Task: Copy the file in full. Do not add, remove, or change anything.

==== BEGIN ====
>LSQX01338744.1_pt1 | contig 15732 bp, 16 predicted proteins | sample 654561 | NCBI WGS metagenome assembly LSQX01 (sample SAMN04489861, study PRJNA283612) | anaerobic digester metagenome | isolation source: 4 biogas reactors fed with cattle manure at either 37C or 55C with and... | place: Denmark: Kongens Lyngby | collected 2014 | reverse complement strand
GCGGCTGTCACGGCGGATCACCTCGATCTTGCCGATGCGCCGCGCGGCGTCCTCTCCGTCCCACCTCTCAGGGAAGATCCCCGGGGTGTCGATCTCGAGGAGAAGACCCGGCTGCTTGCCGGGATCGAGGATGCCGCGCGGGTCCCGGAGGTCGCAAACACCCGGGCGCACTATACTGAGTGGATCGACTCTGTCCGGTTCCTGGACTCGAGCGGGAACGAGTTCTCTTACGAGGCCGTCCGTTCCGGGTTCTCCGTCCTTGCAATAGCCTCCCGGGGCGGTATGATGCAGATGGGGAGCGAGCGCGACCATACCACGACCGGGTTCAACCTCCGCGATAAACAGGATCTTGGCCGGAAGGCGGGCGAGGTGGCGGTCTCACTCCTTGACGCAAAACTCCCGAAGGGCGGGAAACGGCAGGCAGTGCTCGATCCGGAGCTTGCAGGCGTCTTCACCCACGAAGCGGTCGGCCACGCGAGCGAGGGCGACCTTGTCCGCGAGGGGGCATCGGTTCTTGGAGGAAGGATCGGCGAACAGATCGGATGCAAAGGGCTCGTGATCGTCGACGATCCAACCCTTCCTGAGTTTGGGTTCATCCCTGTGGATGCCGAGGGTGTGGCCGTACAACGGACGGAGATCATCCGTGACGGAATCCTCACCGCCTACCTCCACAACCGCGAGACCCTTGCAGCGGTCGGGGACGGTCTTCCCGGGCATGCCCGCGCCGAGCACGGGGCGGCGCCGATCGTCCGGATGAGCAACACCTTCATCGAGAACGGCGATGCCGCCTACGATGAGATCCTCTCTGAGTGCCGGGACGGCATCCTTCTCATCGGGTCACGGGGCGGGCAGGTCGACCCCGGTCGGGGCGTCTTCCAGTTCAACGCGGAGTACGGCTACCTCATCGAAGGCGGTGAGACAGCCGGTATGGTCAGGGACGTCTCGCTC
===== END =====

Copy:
>LSQX01338744.1_pt1 | contig 15732 bp, 16 predicted proteins | sample 654561 | NCBI WGS metagenome assembly LSQX01 (sample SAMN04489861, study PRJNA283612) | anaerobic digester metagenome | isolation source: 4 biogas reactors fed with cattle manure at either 37C or 55C with and... | place: Denmark: Kongens Lyngby | collected 2014 | reverse complement strand
GCGGCTGTCACGGCGGATCACCTCGATCTTGCCGATGCGCCGCGCGGCGTCCTCTCCGTCCCACCTCTCAGGGAAGATCCCCGGGGTGTCGATCTCGAGGAGAAGACCCGGCTGCTTGCCGGGATCGAGGATGCCGCGCGGGTCCCGGAGGTCGCAAACACCCGGGCGCACTATACTGAGTGGATCGACTCTGTCCGGTTCCTGGACTCGAGCGGGAACGAGTTCTCTTACGAGGCCGTCCGTTCCGGGTTCTCCGTCCTTGCAATAGCCTCCCGGGGCGGTATGATGCAGATGGGGAGCGAGCGCGACCATACCACGACCGGGTTCAACCTCCGCGATAAACAGGATCTTGGCCGGAAGGCGGGCGAGGTGGCGGTCTCACTCCTTGACGCAAAACTCCCGAAGGGCGGGAAACGGCAGGCAGTGCTCGATCCGGAGCTTGCAGGCGTCTTCACCCACGAAGCGGTCGGCCACGCGAGCGAGGGCGACCTTGTCCGCGAGGGGGCATCGGTTCTTGGAGGAAGGATCGGCGAACAGATCGGATGCAAAGGGCTCGTGATCGTCGACGATCCAACCCTTCCTGAGTTTGGGTTCATCCCTGTGGATGCCGAGGGTGTGGCCGTACAACGGACGGAGATCATCCGTGACGGAATCCTCACCGCCTACCTCCACAACCGCGAGACCCTTGCAGCGGTCGGGGACGGTCTTCCCGGGCATGCCCGCGCCGAGCACGGGGCGGCGCCGATCGTCCGGATGAGCAACACCTTCATCGAGAACGGCGATGCCGCCTACGATGAGATCCTCTCTGAGTGCCGGGACGGCATCCTTCTCATCGGGTCACGGGGCGGGCAGGTCGACCCCGGTCGGGGCGTCTTCCAGTTCAACGCGGAGTACGGCTACCTCATCGAAGGCGGTGAGACAGCCGGTATGGTCAGGGACGTCTCGCTC